There are other women in the film- Sabrina’s friend Blythe, her aunt Geneva, and wedding planner Amy—who are depicted with similar flaws in their agency.  They are caricatures of familiar stereotypes: the young, single woman whose standards are too high; the aging single woman who gives suitors the brush-off; the white woman who is both intrigued and confused by black culture.  The film’s men help these women see their flaws and soften their harsh postures.

Despite a few scenes where women authentically bond with each other and support one another, I left the movie feeling that the writers and producers either don’t know real black women or they dislike them.  Why else would they portray the women’s decision-making abilities so negatively?  As a black woman myself, the messages I took from this morality tale are: (1) I do not know what I want.  I might I think I do, but in these cases what I want is not what is best for me.  Therefore, (2) decisions are best left to God alone, a man who represents “Him,” or my closest male companion (brother, husband, fiancé, son) (3) When it comes to religious and cultural rituals, it is best to go along with what will make most people happy.  These ceremonies do not need to reflect my specific identity because maintaining cultural norms is more important.  No wonder I felt depressed and angry after leaving this “comedy.”

Categories: Black Feminism, Review, Women's Agency

Tags: , , , ,

7 replies

  1. Wow – this is brilliant Elise! Thank you for a deep and thoughtful feminist analysis on this film. I would love to hear more from you on other films too. I have friends at home in LA who love the Madea films, but really, I’m just not sure how to think of them!

    I often find myself disappointed with films where women are suppose to be the main characters. Even though the films do have the enlightened moments, the glimpses of empowerment, and the centrality of female characters, too often they simply function to reinscribe and perpetuate the limited vision and distorted norms that are socially imposed on women.

    My point being, I really appreciated your analysis. Thank you!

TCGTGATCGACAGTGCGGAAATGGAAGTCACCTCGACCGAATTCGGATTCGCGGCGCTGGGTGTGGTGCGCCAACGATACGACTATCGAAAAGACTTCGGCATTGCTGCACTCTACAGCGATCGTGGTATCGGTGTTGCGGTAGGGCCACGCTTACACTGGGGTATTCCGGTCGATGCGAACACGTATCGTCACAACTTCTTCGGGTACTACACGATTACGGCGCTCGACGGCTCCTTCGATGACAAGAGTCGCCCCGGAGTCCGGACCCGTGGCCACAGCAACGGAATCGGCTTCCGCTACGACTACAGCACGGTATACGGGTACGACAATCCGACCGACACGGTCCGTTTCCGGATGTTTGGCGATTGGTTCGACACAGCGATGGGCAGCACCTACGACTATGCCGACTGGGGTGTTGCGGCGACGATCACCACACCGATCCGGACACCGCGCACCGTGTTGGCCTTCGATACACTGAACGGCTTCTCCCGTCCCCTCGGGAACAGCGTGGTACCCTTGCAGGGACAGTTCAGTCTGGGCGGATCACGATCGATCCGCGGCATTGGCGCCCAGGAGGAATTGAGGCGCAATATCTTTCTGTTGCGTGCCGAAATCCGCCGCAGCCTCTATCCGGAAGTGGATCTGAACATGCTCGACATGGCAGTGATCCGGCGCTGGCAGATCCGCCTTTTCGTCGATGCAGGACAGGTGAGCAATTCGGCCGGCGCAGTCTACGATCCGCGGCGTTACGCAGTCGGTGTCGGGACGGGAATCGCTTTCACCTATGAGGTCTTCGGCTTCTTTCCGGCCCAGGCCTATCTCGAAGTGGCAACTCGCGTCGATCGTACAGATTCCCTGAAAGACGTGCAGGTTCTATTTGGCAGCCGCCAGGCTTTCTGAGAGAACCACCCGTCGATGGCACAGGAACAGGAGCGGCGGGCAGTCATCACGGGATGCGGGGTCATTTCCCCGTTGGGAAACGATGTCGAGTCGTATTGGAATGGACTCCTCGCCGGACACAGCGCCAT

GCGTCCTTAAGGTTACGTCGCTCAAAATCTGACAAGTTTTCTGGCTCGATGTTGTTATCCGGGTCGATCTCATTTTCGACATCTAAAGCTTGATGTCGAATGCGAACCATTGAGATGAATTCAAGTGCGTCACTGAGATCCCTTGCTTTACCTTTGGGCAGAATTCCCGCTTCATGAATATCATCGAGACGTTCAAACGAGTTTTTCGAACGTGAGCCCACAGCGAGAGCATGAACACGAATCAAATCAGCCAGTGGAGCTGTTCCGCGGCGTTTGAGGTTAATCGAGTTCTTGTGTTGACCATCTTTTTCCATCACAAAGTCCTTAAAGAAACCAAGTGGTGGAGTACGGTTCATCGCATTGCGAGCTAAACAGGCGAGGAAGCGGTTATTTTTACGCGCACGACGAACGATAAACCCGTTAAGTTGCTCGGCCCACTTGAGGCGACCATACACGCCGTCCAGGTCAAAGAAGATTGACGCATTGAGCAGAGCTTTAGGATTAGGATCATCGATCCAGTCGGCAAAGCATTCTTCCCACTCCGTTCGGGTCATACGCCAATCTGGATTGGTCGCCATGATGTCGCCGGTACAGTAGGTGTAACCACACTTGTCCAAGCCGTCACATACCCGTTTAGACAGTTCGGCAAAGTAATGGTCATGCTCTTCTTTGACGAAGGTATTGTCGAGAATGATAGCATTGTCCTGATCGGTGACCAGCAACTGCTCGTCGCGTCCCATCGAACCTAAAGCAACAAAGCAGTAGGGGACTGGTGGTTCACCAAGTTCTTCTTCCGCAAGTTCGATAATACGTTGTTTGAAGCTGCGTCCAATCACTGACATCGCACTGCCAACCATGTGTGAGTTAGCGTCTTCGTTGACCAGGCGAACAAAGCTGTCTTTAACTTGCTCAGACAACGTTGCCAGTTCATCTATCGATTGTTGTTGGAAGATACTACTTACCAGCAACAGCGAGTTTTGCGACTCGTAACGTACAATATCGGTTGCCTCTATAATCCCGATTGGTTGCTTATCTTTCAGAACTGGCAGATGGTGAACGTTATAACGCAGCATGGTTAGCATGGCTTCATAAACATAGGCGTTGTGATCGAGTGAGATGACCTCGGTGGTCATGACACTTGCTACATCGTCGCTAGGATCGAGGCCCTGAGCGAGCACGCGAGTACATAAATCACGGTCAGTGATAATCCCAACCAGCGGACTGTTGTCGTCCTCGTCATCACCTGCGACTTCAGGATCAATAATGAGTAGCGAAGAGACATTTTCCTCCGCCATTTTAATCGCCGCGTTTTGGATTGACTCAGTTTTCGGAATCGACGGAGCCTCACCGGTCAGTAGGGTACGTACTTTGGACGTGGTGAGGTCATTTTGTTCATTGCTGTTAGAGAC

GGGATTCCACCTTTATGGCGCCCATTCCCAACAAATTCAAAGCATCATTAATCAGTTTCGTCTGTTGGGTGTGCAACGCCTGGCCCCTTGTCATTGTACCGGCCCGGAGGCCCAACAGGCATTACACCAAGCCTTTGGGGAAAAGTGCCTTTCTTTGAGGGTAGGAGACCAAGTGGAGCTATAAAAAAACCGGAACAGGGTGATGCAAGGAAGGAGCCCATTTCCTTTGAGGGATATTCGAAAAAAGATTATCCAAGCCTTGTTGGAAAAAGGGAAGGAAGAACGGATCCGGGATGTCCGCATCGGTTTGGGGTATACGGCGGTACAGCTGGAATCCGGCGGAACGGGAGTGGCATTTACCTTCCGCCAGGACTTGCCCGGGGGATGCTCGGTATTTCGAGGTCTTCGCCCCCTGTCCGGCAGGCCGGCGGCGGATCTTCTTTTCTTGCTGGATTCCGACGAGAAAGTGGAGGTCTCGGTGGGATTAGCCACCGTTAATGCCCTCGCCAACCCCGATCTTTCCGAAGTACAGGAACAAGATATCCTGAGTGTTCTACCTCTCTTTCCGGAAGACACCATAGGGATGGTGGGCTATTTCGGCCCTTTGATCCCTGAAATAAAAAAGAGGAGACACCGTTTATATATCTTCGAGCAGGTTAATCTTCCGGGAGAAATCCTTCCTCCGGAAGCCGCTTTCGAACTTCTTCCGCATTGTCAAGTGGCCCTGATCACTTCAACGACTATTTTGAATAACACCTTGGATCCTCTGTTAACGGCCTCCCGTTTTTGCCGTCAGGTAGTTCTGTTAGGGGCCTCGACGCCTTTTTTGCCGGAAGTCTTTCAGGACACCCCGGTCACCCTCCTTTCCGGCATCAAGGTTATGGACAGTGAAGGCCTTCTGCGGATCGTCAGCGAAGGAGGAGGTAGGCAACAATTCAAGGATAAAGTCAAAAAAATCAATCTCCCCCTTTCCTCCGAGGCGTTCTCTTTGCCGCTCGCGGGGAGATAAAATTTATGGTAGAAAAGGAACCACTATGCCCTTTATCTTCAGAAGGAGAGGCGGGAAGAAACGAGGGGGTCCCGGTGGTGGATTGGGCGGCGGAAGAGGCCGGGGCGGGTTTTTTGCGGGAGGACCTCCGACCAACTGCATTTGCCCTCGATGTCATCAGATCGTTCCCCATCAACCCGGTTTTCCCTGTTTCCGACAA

2. Thanks, Xochitl. I enjoy your posts and it’s nice to know the feeling is mutual!

    There was so much more in Jumping the Broom that could be written about. One of my friends described it as “a frowning head-shaker from beginning to end,” which made it was a much easier target than other films that center on women but are more subtle in their stereotypes and mischaracterizations. I think one reason why films too often reinscribe and perpetuate distorted, masculinist norms is that they are often have women presented as “types.” The shallow type, the dumb type, the smart but socially awkward type, the romantic type, the girl next door, the bad-ass action type… It results in characters that are one-dimensional and conventional.


  3. Agree 100%. Although, I can formulate my thoughts into sentences as eloquently as you just did, I absolutely felt the same disappointment at how most of the female characters were scripted to be. Great Write-up Elise.


  4. Your post brings the consideration to me, which is about the tension between agency and fear of reponsibility for choices. Specifically, in religion field, it is a tension between agency(human reason) and obedience/follow to God. In many cases, obedience to God is interpreted as yeilding all rights to make decisions to God and simply praying and waiting. Especially, under the circumstance where there are strong charismatic pastors, followers tend to abdicate their own agency and places decisions in the hands of pastors, who is almost God to them; furthermore, abdicating is asked as a trait of sincere Christians. Well, this is one side of my religious traidion. I saw that many people were reluctant to make a decision on something not becuase they sincerely tursted on God but becuse they had a fear about the result; they did not want to take responsibility and to be criticized. Under all these phenomenons, there is a thought/belief that humans’ reaon is not fully insightful and incomplete. Well, personally I am in the same line with it; but then, how do I understand the relationship between human reason and God? I would like to refer John Wesley’s note: “God did not take away your understading; but enlightended and strengthened it … God did not take away your liberty, your power of choosing good or evil; God did not force you; but being assisted by God’s grace you chose the better part.” I think that humans can be means of God’s grace to care and assist others to get thorugh difficulites and choose better ones in their own contexts.

    Too long for a comment….. Anyway, thank you, Elise, for making me reconsidering the tension.


  5. I just wanted to say this, you either going to let God influence your decision making or the devil. I believe she was asking God to help lead her with the decision she may make with man and in general. Yes, God give us freewill to make our own choices, but his word also say if you lack understanding, and knowledge ask and he will give it freely. I personally wouldn’t want to do anything if it’s not in the will of God for me. And she didn’t choose him he choose her. God said when a man finds a wife he fines a good thing. I rather ask God to guide me in my decision making than to lean on to my own understanding. Just my opinion